On January 7, 1982, use of the Tate water sources was discontinued, and water entering the distribution system was superchlorinated. Later that day, the system was flushed with water from the nearby community, which has since served as Tate's water source. For a limited time, Tate residents were advised to boil drinking water. There are no plans to reutilize the Tate water sources until the observed deficiencies are corrected. Reported by TC Boswell, MD, DT Darnell, MD, Tate, JL Ledbetter, Georgia Dept of Natural Resources, J Benson, MD, TW McKinley, MPH, JD Smith, BS, RK Sikes, DVM, MPH, State Epidemiologist, Georgia Dept of Human Resources; HB Greenberg, MD, NIAID, NIH; Field Svcs Div, Epidemiology Program Office, CDC.

Editorial Note

Editorial Note: The findings of this investigation strongly implicated the Tate water system as the source for Norwalk virus infection. Fecal contamination of tap water sampled on Friday, January 8, was observed at one of five sites tested, a church, where weekday water use was infrequent. Although data concerning water consumption by residents were not obtained, household residents served by the Tate system probably became infected after drinking water contaminated with Norwalk virus. Inspection of the four water sources for the system revealed two possible sites of contamination, including the spring in which fecal coliforms were detected. That spring was subject to contamination for several reasons: the cover was damaged, and the spring was open to ground-water runoff from nearby homes with septic tanks and penned animals and to the excreta of pigs that had direct access to the spring. In addition, the casing of the single well was recessed below ground level and had been exposed to flooding by surface water during the unusually heavy rainfall. The possibility cannot be dismissed that inadequate chlorination of the water system contributed to the outbreak.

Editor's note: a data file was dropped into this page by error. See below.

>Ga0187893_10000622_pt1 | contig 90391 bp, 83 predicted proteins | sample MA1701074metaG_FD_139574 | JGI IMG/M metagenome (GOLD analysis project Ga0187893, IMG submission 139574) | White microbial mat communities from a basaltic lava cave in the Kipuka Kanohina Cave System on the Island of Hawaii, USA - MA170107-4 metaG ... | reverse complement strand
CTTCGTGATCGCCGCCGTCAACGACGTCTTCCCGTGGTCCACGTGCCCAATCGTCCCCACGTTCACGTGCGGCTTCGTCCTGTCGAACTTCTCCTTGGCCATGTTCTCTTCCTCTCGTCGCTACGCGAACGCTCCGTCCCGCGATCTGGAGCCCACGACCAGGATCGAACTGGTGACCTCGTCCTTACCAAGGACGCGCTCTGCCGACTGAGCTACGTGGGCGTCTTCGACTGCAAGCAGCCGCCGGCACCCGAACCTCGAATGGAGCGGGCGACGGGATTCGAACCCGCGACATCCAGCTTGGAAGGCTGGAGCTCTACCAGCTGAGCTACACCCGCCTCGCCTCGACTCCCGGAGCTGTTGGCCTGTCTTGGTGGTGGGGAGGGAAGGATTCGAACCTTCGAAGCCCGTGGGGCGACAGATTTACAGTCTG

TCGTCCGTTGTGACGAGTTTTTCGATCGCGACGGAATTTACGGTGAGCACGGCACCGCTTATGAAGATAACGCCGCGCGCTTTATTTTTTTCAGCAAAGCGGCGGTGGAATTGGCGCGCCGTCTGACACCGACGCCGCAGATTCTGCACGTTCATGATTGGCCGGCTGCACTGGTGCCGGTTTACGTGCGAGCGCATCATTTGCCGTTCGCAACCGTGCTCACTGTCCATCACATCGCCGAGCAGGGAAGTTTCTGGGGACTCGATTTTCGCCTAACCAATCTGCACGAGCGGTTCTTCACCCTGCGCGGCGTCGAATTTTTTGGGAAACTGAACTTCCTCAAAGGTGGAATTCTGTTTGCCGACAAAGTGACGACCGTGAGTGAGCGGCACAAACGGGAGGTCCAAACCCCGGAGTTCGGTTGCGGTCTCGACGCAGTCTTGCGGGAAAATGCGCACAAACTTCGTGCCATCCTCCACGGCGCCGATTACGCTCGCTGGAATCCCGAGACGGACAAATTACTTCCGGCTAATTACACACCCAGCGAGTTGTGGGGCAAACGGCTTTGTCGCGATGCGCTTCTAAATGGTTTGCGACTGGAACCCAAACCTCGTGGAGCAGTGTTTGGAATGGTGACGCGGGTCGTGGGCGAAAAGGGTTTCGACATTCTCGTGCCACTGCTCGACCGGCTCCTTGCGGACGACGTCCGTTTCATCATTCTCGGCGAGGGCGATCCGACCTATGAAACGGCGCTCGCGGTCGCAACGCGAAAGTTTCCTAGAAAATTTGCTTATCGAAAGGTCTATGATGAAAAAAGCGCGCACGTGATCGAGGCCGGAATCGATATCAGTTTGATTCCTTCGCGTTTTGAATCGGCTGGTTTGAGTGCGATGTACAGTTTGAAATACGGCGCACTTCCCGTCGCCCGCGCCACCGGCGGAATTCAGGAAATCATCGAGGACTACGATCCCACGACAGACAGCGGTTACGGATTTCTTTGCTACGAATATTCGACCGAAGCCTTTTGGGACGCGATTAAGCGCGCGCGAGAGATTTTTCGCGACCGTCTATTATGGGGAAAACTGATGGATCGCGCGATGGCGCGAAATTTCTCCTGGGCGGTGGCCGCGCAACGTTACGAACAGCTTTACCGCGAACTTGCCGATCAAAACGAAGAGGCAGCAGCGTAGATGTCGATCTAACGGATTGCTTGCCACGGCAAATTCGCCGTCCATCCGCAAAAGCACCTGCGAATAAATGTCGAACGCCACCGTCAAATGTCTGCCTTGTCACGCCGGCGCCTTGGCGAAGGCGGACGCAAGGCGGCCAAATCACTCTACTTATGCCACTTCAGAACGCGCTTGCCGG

A variety of etiologic agents have been implicated in water-related disease outbreaks, including bacterial, viral, and parasitic pathogens and chemical toxins (1). The clinical and epidemiologic features of this outbreak were characteristic of Norwalk infection and resembled patterns observed in previous waterborne Norwalk-associated outbreaks involving general population groups (2-5). This episode illustrates the importance of promptly reporting and investigating community outbreaks of gastroenteritis. A prompt response to this outbreak made possible identification of the causative agent and implementation of measures designed to prevent future outbreaks of waterborne illness in this community.


  1. CDC. Water-related disease outbreaks surveillance. Annual summary, 1980. Atlanta:CDC, 1982.

  2. Kaplan JE, Gary GW, Baron RC, et al. Epidemiology of Norwalk gastroenteritis and the role of Norwalk virus in outbreaks of acute nonbacterial gastroenteritis. Ann Intern Med 1982;96:756-61.

  3. Gunn RA, Terranova WA, Greenberg HB, et al. Norwalk virus gastroenteritis aboard a cruise ship: an outbreak on five consecutive cruises. Am J Epidemiol 1980:112:820-7.

  4. Griffin MR, Surowiec JJ, McCloskey DI, et al. Foodborne Norwalk virus. Am J Epidemiol 1982;115:178-84.

  5. Baron RC, Murphy FD, Greenberg HB, et al. Norwalk gastrointestinal illness: an outbreak associated with swimming in a recreational lake and secondary person-to-person transmission. Am J Epidemiol 1982;115:163-72.